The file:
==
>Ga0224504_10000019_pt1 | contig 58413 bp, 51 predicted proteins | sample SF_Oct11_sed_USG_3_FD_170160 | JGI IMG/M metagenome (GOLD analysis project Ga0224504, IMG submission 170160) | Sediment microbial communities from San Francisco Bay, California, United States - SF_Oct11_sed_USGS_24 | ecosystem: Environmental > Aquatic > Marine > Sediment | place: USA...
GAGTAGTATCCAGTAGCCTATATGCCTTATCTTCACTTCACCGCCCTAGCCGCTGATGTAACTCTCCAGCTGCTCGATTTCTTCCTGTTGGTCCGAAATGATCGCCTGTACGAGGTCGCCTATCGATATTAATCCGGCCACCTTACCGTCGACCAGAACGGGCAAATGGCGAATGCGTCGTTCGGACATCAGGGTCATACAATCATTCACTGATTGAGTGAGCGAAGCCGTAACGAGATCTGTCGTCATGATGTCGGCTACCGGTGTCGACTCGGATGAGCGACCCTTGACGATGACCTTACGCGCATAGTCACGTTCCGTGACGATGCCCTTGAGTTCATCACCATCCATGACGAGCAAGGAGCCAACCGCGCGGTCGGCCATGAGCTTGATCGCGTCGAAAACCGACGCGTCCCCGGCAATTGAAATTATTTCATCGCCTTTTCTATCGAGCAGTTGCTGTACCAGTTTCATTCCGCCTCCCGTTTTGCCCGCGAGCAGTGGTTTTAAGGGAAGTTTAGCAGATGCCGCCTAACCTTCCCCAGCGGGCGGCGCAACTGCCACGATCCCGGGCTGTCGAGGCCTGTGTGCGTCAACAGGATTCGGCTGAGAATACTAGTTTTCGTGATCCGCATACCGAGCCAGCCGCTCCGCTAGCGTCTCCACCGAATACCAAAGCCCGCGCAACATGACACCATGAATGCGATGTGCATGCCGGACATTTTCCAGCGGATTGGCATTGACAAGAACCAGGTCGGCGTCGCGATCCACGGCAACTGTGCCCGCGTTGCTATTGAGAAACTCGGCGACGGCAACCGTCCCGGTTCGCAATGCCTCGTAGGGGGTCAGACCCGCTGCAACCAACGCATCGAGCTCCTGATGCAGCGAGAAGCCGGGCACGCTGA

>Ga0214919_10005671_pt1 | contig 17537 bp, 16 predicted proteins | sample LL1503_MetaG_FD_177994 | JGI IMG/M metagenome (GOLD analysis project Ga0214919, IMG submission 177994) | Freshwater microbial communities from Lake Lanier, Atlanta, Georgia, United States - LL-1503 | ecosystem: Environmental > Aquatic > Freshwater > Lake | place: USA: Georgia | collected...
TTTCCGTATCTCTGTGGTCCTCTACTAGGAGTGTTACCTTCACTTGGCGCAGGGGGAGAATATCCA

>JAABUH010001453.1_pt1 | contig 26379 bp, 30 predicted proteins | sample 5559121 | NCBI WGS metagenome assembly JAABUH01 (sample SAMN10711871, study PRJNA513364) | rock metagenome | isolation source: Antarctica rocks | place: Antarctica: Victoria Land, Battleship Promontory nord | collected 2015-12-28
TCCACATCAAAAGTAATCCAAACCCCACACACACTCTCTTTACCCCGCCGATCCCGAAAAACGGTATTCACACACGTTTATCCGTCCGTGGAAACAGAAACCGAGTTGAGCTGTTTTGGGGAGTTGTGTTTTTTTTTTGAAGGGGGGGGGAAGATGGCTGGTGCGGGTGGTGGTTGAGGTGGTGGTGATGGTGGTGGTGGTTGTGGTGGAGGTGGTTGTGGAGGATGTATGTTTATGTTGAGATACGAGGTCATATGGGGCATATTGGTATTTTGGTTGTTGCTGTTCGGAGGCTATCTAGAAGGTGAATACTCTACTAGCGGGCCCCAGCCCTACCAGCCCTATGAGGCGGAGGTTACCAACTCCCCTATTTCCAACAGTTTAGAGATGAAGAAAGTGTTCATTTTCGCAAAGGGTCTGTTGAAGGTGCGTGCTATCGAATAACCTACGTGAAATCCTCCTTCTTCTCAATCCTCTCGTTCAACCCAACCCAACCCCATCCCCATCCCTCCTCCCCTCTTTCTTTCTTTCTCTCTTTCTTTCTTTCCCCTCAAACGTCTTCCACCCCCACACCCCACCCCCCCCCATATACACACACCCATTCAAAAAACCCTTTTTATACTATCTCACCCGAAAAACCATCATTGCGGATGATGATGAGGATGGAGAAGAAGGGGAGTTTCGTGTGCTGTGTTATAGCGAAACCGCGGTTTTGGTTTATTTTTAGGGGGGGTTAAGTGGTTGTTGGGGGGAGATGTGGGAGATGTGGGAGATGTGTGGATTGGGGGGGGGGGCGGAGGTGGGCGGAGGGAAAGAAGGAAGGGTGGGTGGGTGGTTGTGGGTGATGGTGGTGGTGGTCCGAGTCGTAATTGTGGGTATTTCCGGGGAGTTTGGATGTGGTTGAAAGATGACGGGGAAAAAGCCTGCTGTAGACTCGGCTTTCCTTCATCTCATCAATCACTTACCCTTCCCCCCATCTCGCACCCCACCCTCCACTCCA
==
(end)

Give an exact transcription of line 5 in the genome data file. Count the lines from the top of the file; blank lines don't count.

>JAABUH010001453.1_pt1 | contig 26379 bp, 30 predicted proteins | sample 5559121 | NCBI WGS metagenome assembly JAABUH01 (sample SAMN10711871, study PRJNA513364) | rock metagenome | isolation source: Antarctica rocks | place: Antarctica: Victoria Land, Battleship Promontory nord | collected 2015-12-28